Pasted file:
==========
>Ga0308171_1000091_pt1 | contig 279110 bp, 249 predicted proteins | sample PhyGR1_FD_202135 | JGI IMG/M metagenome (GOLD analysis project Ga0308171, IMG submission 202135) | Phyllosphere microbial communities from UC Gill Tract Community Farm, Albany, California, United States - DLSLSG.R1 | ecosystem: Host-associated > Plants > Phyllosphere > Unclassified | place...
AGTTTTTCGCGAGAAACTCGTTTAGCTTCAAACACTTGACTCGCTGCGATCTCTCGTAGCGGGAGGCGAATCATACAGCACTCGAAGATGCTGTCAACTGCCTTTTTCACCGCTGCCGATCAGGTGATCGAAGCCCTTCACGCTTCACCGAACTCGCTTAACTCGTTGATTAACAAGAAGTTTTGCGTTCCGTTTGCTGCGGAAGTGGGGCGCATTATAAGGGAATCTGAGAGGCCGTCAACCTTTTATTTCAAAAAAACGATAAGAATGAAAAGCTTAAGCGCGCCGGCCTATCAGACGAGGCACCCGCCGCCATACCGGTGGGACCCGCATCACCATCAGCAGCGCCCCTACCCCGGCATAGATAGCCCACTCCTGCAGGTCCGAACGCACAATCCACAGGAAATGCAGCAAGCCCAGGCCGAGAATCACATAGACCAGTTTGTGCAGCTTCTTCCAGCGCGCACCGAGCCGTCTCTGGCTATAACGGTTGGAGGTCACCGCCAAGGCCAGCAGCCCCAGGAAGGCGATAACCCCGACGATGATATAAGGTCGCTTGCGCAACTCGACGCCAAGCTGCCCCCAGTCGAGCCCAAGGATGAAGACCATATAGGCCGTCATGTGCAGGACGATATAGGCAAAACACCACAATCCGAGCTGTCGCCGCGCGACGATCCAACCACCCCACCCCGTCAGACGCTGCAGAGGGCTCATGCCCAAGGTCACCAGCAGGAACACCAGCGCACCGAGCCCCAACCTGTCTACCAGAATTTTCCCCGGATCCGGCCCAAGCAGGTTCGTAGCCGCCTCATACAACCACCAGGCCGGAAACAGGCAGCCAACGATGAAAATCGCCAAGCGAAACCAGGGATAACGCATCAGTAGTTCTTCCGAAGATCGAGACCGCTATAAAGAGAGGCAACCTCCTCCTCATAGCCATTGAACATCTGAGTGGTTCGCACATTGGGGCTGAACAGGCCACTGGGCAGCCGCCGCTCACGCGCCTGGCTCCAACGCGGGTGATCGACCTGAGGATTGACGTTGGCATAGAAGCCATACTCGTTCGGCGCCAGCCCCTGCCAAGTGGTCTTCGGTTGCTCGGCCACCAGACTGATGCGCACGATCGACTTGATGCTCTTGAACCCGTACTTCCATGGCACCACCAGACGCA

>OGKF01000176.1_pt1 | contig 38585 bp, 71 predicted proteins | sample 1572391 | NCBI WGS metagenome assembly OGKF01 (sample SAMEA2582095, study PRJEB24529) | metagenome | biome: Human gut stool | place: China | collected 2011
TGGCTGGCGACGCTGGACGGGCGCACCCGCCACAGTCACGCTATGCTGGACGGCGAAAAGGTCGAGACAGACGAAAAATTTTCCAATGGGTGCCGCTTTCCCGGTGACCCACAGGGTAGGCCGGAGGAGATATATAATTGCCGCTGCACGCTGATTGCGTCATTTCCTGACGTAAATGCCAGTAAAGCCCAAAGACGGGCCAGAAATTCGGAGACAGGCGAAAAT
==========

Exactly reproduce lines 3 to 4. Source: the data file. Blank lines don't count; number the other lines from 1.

>OGKF01000176.1_pt1 | contig 38585 bp, 71 predicted proteins | sample 1572391 | NCBI WGS metagenome assembly OGKF01 (sample SAMEA2582095, study PRJEB24529) | metagenome | biome: Human gut stool | place: China | collected 2011
TGGCTGGCGACGCTGGACGGGCGCACCCGCCACAGTCACGCTATGCTGGACGGCGAAAAGGTCGAGACAGACGAAAAATTTTCCAATGGGTGCCGCTTTCCCGGTGACCCACAGGGTAGGCCGGAGGAGATATATAATTGCCGCTGCACGCTGATTGCGTCATTTCCTGACGTAAATGCCAGTAAAGCCCAAAGACGGGCCAGAAATTCGGAGACAGGCGAAAAT